Oftentimes, the headlines in the world of business will start barking about a possible recession when the economy looks to be taking a turn for the worse. Everyone fears the economy is spiraling out as the news turns increasingly severe.
Bear in mind, however, we have survived plenty of recessions in the past.
Is it possible to brave the economic storm without your investments being carried away in the wind?
“In the global economic cycle, recessions are a natural and unfortunate occurrence”, says Richard Meyer Cayne of Meyer International in Bangkok, Thialand. “That doesn’t mean you don’t have to be diligent about your investments when a recession hits. While downturn is a natural part of recessions, there are methods and strategies we can use to diminish the effect they have on our portfolios”.
If economic growth is in the negative for over at least two quarters, or six months in layman’s terms, this is what we call a recession. What causes a recession, however, can be far more complex.
First slow, then ultimately negative growth can occur when certain events impact the economy. For example, major reactions to advances in technology or the market (such as the dot-com bubble or the subprime mortgage crisis) or geo-political instability (such as the US-China trade war or Brexit). These events can create a domino effect.
While many have a single cause they point to, more often than not it is a combination of several events. So even if the experts are in agreement that we are in a recession, the root cause of the recession’s origins can be difficult to pinpoint.
Oftentimes, companies turn to worker layoffs and operational slowdowns as the result of a recession. Consumer spending often dips, certain companies may fail or at least face losses and there is usually an uptick in unemployment.
Investors are usually hesitant to buy or keep preexisting holdings, for fear of a continuing drop and thus more severe losses, some of which may be too big to bounce back from.
But it’s not the end of the world.
Many companies weather a recession quite well. After all, people still need things like medical care and groceries. Certain fixed income securities can serve as excellent fallbacks during an economic downturn; commodities such as gold, for example.
And just because one country enters a recession doesn’t necessarily mean the whole world will follow suit. Such is the nature of our current, diversified global economy.
This even applies to the United States. As the world’s largest economy, the US has slipped into recession 11 times in the post-WWII era, but there have only been 4 recessions globally in that time frame.
So how is the average investor to respond to a recession (or even know if a recession is about to occur at all) when even the experts are in contention over if a recession is looming?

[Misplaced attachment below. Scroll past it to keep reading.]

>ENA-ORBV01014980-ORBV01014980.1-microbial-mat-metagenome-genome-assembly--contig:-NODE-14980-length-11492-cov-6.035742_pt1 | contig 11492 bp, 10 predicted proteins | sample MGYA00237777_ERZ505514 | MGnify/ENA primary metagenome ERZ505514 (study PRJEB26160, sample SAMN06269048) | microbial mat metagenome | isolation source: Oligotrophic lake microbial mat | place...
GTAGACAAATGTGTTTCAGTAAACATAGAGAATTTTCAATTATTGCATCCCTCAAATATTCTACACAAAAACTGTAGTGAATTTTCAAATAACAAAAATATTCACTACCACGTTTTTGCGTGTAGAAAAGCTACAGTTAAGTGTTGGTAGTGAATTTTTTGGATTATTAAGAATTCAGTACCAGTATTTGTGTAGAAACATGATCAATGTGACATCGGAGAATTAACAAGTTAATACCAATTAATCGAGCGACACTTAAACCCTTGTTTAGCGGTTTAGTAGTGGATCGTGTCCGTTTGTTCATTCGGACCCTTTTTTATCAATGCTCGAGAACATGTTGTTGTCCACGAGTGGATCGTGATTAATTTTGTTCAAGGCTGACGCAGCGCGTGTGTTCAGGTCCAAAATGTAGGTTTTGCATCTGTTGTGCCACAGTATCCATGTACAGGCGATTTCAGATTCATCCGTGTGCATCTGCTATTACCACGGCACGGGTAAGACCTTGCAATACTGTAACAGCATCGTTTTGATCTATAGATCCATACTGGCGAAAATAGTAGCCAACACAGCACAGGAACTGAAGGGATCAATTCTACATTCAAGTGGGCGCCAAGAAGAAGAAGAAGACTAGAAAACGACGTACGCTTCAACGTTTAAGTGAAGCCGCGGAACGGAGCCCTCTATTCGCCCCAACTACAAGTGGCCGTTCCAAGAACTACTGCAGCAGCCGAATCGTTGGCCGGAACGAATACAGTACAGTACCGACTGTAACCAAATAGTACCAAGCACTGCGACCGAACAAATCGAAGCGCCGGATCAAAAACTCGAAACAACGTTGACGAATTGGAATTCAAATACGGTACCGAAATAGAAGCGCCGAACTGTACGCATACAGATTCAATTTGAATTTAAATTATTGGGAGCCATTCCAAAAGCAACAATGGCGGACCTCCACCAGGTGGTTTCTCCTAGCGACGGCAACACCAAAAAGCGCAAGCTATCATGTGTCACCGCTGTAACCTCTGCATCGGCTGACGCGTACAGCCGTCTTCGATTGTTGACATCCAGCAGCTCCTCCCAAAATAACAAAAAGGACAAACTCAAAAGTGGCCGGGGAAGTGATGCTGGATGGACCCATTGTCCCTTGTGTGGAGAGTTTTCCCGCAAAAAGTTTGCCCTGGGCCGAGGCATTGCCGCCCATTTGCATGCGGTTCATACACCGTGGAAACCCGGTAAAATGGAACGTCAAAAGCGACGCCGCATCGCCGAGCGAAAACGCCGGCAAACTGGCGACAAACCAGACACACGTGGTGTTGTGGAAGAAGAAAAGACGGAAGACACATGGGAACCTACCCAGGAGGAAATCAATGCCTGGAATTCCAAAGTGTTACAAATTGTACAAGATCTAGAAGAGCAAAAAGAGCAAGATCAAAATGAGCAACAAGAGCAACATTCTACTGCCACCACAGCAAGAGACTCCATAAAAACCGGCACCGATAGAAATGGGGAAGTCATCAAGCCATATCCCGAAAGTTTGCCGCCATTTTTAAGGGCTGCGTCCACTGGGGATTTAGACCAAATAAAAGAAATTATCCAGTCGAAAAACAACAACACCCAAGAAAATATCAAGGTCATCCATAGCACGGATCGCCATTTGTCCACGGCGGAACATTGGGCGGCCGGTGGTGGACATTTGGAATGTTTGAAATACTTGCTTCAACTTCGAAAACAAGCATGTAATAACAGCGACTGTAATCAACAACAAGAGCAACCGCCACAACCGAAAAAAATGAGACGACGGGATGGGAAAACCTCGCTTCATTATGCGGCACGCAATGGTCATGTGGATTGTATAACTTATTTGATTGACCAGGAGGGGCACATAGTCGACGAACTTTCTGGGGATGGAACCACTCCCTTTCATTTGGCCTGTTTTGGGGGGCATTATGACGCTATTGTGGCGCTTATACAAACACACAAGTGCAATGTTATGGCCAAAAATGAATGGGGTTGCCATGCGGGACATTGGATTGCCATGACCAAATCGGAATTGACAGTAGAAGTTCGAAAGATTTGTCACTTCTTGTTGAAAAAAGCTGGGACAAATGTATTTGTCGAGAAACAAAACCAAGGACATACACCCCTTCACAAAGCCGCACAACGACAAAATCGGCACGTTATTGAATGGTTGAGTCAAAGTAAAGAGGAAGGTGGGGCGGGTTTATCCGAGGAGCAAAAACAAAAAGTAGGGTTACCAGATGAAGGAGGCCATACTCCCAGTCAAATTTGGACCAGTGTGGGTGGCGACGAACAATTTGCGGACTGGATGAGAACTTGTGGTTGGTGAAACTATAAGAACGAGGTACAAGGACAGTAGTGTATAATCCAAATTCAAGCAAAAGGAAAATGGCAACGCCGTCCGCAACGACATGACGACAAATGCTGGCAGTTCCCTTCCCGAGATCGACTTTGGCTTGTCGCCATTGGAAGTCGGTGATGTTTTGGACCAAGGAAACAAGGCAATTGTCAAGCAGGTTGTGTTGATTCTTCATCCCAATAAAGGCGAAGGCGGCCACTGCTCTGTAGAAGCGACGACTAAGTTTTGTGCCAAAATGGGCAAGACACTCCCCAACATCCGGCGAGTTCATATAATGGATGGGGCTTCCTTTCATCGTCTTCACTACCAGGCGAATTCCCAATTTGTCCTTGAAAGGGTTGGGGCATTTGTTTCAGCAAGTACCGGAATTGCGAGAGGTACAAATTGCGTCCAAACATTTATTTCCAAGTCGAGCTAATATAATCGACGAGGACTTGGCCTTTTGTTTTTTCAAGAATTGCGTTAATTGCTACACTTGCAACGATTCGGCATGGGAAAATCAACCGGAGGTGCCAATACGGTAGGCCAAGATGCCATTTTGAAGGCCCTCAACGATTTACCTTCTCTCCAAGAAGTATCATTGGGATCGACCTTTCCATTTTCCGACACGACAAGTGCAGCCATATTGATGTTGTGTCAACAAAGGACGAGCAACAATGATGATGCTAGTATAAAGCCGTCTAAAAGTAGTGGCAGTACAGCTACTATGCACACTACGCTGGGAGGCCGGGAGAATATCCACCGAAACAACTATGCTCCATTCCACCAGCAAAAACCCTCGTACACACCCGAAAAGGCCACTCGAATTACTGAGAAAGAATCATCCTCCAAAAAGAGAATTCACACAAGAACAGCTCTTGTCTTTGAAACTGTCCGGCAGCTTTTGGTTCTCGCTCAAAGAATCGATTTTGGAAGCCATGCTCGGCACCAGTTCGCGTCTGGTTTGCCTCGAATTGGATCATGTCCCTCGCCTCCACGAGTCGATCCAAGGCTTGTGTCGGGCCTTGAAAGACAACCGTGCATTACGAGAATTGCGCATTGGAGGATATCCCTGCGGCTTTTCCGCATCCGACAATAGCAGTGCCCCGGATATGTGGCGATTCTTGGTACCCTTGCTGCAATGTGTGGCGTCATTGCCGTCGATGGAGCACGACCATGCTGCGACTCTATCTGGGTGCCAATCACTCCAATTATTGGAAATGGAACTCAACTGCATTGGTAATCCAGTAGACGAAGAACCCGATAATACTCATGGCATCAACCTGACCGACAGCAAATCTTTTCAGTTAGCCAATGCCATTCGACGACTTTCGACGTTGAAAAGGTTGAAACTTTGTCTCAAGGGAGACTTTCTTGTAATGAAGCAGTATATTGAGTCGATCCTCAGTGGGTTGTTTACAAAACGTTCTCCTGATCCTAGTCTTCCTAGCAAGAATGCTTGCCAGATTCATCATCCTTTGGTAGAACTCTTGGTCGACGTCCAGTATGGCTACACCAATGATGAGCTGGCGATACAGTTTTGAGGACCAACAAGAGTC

Should investors buy? Should they sell? And just what should you be buying or selling if the answer to either of those questions is yes?
First off, always bear in mind that recession is part of a broader economic cycle.
If you look at things from a ‘big picture’ standpoint, you’ll realize that your portfolio will recover as the markets do. Of course, taking this on faith is not recommended.
Normally, it is important to review your portfolio regularly. If a recession is something that concerns you regarding the impact on your investments, it’s imperative that you consult with a trusted financial expert like Richard Meyer Cayne. He can help you determine what adjustments should be made, if any.
Richard Meyer Cayne of Asia Wealth Group Holdings, the Meyer Group, Meyer Asset Management and Meyer International Ltd has been involved in wealth management planning for decades. Originally born in Montreal Quebec, Canada, he later relocated to Tokyo, Japan for over 15 years and now resides in Bangkok, Thailand. While he runs the Meyer Group and serves as the high credibility CEO of Asia Wealth Group Holdings Ltd, a London, UK Stock Exchange-listed Financial Holdings Company, as well as the Managing Director of the Meyer Group of Companies www.meyerjapan.com. and has additionally been the managing director of multiple organizations that specialize in helping high net worth individuals with succession planning .
Having worked with clients all over the globe with everything from portfolios to bonds to mutual funds to offshore investing to investing in retirement for your golden years, Richard Cayne of Meyer International can help you invest the right way and protect your cash. Richard has been a financial advisor involved in wealth management planning solutions and asset management in Asia for over 25 years and while living in Tokyo, Japan, he assisted many high net-worth Japanese families create innovative international tax and wealth management planning solutions. The financial holding public company of which he is CEO can be seen at Asia Wealth Group Holdings Ltd or the stock exchange link:
Asia Wealth Group Holdings Ltd – Richard Cayne Thailand. Meyer Asset Management Ltd has been in the wealth management space since March 2000 and uses fundamental analysis along with modern portfolio theory.
His image worldwide as a professional advisor has been sterling and he maintains a firm command and understanding of all things finance-related.